How can you make money with opensource software?


I mean I get the service part, but why can’t somebody not just copy your code and do it better? Or just take your code make it closed source? Thanks

In: 1

There are 2 major ways. The 1st is donations. If enough people like your product enough then somebody will give you a little bit of money to keep making more.

The 2nd and more common way is to make some support stuff that is not open source that ties in to your open source product. So you might produce an open source operating system that is someone hard to use, and then produce a for profit visual interface for that operating system.

>why can’t somebody not just copy your code and do it better?

They can.

The point of open source is that you are making it available to everyone to use, modify, and otherwise bastardize to their hearts content, unless otherwise stated.

People do not tend to desire to profit from open-source software, and typically do it because they believe that everyone should have access to that software regardless of their ability to pay.

You can’t make it “closed source.” That’s like putting toothpaste back in the tube. It’s already out.

You can take the open source code and create your own release of it, that’s called a “fork” and it’s very common. It’s your choice if that fork is also open source or not.

So how can you make money? Realistically, ads… or subscription services… or get creative. But not from selling the software.

“copy your code and do it better” is the point of open source.

If the code is open source people will add and improve it and we will end up with a better version for everyone.

“take your code make it closed source” is against the rules. The various open source license approach this to a different degree, but they al agree that if you take open source code and use it you can’t act as if it was your own. Either the whole thing or just the part with the Open source stuff it will become open source.

The idea is that everyone contributes and everyone can freely use it.

You can add stuff on top of it that is closed source and sell that whole product and your an offer service and hardware around it.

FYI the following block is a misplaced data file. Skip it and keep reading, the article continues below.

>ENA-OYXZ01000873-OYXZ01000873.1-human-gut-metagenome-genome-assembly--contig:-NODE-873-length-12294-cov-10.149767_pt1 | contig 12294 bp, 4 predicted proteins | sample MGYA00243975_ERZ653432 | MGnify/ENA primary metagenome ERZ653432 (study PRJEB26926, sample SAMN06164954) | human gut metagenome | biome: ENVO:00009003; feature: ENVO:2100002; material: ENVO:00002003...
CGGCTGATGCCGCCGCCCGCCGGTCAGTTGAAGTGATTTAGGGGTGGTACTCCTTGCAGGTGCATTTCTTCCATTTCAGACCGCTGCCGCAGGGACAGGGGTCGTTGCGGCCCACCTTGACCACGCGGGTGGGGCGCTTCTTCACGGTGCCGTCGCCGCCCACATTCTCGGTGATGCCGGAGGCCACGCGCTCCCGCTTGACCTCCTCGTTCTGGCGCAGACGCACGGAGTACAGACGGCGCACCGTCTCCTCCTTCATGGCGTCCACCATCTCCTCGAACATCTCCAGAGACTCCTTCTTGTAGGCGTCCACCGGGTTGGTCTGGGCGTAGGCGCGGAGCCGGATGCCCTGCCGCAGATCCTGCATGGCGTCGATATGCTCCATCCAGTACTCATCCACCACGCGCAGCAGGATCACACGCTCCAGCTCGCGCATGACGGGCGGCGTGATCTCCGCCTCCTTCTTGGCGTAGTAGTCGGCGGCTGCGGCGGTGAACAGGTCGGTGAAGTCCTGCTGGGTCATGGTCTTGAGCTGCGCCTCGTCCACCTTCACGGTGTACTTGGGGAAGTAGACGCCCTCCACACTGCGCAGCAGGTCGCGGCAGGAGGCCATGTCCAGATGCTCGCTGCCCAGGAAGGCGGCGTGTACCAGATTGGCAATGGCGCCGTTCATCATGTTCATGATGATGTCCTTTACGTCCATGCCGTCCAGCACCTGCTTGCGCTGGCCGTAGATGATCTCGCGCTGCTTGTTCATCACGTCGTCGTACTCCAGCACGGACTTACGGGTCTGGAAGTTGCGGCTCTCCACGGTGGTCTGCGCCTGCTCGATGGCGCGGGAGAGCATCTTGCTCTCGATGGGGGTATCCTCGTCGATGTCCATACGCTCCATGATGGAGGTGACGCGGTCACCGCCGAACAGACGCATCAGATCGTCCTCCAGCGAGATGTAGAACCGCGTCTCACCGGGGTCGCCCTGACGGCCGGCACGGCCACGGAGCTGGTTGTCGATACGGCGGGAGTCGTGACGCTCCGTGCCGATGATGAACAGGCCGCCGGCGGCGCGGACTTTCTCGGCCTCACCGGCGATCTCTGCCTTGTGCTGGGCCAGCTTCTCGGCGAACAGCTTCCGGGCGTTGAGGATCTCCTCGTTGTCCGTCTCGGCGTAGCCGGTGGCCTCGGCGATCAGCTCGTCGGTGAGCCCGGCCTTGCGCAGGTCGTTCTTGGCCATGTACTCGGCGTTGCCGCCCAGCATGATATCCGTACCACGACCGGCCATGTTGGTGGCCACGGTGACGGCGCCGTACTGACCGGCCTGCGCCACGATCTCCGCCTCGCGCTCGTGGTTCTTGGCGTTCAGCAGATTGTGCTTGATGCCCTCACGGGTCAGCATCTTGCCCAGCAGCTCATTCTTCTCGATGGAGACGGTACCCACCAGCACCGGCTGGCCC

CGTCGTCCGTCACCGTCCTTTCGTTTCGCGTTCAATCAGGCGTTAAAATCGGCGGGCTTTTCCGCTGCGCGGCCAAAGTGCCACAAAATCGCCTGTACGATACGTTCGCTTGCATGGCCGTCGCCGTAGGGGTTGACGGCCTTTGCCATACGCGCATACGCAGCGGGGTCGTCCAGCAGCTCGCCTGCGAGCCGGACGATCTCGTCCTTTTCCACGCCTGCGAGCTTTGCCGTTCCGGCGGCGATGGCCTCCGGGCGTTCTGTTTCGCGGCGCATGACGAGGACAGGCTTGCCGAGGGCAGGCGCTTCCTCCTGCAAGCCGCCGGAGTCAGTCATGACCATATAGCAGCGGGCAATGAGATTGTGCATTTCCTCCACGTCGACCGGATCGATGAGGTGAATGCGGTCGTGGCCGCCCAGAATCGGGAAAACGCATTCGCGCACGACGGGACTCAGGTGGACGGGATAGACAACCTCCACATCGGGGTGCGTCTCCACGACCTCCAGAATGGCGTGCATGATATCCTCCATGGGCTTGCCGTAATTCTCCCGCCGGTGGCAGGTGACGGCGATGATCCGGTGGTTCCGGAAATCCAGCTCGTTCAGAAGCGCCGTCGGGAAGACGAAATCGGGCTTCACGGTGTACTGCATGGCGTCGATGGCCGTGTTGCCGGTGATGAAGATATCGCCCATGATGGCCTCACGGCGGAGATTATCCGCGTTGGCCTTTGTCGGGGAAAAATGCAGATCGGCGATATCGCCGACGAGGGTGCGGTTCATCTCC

Android is based on OpenSource stuff and Google and Samsung and many others are making money with is just fine.

Apple’s iOS is technically close source but based on Open Source and apple is not hurting for money either.

As far as the “what’s preventing someone from taking the code and making it better”… that is the point of opensourcing software. But assuming you mean “whats to stop them from stealing it, close sourcing their own version of it, and selling it”: it depends entirely on the licensing.

Opensouce =/= free-for-all

When something is Opensource it means that the code is sitting out in public for anyone to use, but there can still be a license associated with it. Licensing gets *really* complicated very quickly, but in general they range from fairly permissive licenses (like the MIT license) where you can basically do whatever you want, to fairly restrictive licenses (like GNU GPL).

Restrictive licenses usually do something where they require you to also opensource any modifications you make under the same license. Or preventing you from close sourcing your own fork of the software. These can be called “copyleft”. Again, it can be complicated but *in general* it means that you’re granting some freedoms over your copyrighted software with the requirement that any derivative works maintain those same freedoms.

This whole area gets fairly complicated. There are probably hundreds of licenses out there, each can have subtle differences.

The red hat model is to release the code to comply with the gpl, but they offer professional services (consultants), they package the code in an easily consumable format (ie rpms) rather than making the user compile the code, and they provide support for their paid-for software.